3. Are parties that are required to file notification of a transaction pre-closing obliged not to close their transaction pending regulatory review?

Under the Antitrust Law pre-closing notification and approval is required. The Reporting Commissioner may allow parties in complex cases to close the transaction before CADE's clearance. Such closing, however, is subject to conditions related to limitations on asset settlement, closing of stores or productive units, integration of activities, dismissal of employees, termination of brand or product lines and alteration of marketing plans. We are not aware of any case where CADE has resorted to this provision to date. Please note that transactions carried out in the over-the-counter or in the stock exchange markets do not require CADE's clearance to be completed. However, political rights related to the acquired shares shall not be exercised by the buyer before CADE′s approval, unless exceptionally authorised by CADE to allow the buyer to preserve its investment.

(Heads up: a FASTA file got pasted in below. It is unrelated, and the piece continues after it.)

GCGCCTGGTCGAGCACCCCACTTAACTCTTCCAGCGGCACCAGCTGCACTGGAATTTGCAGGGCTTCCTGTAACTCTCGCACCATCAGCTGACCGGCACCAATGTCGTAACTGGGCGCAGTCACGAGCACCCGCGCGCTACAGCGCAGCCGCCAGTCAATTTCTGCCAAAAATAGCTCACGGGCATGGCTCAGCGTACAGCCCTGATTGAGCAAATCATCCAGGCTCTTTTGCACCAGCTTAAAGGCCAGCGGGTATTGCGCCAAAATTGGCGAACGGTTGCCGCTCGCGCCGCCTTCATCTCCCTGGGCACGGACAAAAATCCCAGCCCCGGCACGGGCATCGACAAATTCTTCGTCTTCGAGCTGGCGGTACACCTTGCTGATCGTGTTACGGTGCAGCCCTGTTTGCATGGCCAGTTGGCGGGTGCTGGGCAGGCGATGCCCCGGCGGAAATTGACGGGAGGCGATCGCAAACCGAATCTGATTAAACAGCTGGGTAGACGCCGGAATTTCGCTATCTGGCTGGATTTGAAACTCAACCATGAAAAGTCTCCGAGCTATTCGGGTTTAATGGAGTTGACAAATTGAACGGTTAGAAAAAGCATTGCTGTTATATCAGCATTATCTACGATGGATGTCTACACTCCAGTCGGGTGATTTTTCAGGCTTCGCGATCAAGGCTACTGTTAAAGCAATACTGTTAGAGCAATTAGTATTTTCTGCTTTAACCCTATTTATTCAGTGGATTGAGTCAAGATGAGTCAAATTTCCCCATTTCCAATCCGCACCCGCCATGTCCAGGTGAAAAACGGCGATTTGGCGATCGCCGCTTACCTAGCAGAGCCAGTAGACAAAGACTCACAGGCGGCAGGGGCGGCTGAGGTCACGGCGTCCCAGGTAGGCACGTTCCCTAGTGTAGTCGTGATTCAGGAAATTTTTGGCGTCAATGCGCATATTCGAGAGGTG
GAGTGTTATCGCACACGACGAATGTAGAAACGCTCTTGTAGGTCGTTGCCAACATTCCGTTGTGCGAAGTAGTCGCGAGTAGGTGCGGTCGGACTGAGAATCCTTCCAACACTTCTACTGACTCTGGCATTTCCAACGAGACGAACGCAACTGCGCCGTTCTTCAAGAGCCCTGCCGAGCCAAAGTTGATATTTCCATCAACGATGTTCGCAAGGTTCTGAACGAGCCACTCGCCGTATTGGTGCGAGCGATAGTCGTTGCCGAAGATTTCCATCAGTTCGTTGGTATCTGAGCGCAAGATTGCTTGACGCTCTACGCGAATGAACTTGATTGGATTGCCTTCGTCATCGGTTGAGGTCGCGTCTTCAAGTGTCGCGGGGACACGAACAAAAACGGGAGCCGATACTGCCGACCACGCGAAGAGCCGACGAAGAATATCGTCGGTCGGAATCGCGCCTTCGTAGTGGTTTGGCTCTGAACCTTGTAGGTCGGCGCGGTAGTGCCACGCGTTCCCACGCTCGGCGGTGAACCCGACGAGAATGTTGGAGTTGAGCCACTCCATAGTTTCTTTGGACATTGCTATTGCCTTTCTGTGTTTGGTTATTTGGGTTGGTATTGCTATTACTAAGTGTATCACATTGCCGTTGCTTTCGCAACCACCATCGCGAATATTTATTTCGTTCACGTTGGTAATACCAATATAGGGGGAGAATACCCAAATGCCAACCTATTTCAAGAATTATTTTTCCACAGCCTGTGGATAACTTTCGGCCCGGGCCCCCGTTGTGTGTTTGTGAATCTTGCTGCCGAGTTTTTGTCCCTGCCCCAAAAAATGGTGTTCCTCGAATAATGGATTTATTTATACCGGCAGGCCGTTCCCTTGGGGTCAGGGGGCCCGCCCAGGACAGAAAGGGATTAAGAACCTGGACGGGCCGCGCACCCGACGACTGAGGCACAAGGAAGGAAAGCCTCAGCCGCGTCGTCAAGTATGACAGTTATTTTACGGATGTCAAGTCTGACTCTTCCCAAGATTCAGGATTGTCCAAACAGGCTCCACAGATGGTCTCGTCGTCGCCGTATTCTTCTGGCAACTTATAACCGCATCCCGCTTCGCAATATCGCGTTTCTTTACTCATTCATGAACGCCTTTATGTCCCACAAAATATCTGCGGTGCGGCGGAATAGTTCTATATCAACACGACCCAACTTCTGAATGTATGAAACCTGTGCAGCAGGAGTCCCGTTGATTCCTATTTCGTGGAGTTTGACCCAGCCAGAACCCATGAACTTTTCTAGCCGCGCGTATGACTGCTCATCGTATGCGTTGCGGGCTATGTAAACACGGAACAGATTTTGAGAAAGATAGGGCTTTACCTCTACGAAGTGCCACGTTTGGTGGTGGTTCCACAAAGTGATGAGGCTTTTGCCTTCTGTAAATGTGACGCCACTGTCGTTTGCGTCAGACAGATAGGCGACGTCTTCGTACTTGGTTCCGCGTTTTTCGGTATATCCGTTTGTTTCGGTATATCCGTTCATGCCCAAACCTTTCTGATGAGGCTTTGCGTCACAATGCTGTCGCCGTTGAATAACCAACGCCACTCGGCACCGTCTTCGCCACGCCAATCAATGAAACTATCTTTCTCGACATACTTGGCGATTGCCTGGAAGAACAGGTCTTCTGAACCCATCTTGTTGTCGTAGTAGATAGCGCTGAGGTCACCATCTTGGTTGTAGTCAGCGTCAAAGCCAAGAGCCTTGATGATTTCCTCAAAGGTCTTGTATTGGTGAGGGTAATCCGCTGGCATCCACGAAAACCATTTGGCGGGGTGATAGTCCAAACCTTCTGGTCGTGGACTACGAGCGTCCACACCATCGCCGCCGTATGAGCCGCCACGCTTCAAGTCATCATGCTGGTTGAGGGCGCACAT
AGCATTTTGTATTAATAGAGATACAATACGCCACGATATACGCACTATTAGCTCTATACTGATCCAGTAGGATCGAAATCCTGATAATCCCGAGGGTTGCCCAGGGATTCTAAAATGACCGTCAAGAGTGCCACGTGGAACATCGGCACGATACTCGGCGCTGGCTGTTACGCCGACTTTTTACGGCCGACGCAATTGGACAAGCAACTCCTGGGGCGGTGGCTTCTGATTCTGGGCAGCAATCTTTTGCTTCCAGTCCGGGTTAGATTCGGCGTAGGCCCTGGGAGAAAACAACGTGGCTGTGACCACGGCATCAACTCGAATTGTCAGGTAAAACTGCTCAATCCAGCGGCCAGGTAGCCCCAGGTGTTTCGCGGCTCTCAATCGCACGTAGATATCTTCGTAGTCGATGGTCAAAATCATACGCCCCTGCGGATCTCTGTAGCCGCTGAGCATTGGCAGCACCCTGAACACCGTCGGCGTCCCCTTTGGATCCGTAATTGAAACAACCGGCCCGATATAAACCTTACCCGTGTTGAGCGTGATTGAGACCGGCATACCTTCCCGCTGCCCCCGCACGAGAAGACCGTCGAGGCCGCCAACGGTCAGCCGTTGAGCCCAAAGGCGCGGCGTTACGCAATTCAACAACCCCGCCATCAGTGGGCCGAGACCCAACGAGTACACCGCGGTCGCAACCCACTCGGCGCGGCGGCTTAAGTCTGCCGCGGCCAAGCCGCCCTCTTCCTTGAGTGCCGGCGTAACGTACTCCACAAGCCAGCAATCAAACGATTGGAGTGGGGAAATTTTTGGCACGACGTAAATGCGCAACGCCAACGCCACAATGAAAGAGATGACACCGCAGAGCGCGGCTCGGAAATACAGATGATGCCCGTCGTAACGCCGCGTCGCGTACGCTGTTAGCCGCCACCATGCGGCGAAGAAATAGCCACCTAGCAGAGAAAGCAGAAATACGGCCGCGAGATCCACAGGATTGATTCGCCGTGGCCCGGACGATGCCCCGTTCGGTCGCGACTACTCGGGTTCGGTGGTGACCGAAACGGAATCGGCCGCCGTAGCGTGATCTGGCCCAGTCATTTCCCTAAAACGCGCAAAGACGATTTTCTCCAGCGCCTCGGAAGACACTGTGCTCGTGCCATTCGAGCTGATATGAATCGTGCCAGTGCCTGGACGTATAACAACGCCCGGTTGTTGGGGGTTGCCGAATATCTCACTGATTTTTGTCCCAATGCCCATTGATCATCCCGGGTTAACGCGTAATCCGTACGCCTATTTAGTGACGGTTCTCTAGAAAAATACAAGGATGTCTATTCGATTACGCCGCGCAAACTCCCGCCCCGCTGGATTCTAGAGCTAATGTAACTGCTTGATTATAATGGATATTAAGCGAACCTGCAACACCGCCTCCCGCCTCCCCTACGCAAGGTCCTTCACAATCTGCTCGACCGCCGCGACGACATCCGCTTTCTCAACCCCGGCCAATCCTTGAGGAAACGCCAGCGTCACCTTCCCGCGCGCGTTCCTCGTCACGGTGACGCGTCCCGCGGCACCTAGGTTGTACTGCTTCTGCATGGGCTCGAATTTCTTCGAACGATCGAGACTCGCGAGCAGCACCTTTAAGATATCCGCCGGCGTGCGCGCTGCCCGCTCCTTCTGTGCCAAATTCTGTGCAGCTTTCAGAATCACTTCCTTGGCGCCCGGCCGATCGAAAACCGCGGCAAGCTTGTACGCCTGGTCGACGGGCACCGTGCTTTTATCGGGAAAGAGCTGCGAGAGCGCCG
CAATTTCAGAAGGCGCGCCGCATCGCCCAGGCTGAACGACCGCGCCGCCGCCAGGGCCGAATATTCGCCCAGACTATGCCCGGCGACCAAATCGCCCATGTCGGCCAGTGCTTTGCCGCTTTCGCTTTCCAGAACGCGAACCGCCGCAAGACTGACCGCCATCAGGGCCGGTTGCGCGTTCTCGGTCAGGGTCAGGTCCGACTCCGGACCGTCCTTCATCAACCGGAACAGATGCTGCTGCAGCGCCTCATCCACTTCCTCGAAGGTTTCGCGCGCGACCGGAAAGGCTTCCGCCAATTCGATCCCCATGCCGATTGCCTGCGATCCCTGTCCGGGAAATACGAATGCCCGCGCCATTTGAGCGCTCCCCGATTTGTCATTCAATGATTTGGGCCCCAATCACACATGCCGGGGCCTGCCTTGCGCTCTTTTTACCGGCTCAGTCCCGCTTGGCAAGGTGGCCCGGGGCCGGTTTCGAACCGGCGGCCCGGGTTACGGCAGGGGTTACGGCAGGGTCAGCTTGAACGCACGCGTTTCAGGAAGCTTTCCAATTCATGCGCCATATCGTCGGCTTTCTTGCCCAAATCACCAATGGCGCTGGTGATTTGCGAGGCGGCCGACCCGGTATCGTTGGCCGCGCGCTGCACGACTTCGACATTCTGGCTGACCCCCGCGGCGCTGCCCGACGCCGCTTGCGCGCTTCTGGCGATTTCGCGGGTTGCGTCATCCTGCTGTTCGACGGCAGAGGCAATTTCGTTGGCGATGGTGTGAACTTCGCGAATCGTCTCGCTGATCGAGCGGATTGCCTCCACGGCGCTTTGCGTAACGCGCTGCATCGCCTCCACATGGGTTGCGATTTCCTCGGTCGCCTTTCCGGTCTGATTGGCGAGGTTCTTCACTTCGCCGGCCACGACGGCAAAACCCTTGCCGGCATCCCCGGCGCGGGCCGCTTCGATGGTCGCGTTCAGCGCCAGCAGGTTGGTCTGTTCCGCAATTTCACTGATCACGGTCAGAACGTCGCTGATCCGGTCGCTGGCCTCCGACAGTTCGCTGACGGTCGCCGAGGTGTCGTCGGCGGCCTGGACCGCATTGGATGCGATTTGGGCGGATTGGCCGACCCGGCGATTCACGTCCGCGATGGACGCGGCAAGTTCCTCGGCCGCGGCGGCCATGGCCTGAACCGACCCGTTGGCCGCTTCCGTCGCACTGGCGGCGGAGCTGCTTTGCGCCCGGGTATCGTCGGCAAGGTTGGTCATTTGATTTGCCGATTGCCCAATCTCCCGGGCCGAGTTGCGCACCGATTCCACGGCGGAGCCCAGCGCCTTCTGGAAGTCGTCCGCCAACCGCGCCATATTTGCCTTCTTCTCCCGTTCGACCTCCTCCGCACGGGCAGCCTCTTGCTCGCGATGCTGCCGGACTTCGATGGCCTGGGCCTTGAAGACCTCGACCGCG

4. Where pre-closing notification and approval is required, can a transaction that has been approved be challenged after closing? Has this ever happened?

Decisions by CADE's Directorate General for Competition (DG) (see question 5) can be challenged before the Tribunal by third parties within 15 days after the decision was made public. Decisions by CADE's Tribunal are final at the administrative level and are subject to judicial review only. Moreover, according to article 91 of the Antitrust Law, CADE can revise its decision in the following circumstances: (i) the decision was based on false or misleading information provided by the parties; (ii) there was a failure to comply with the obligations established by the authority; or (iii) the alleged efficiencies were not achieved. In 2013 CADE decided, based on article 91, to reassess a joint venture cleared in 2007 in view of alleged failures to comply with the obligations established by the authority. The revision process has not yet been finalised and the parties are challenging its legality (see Merger Case No. 08012. 001015/2004-08).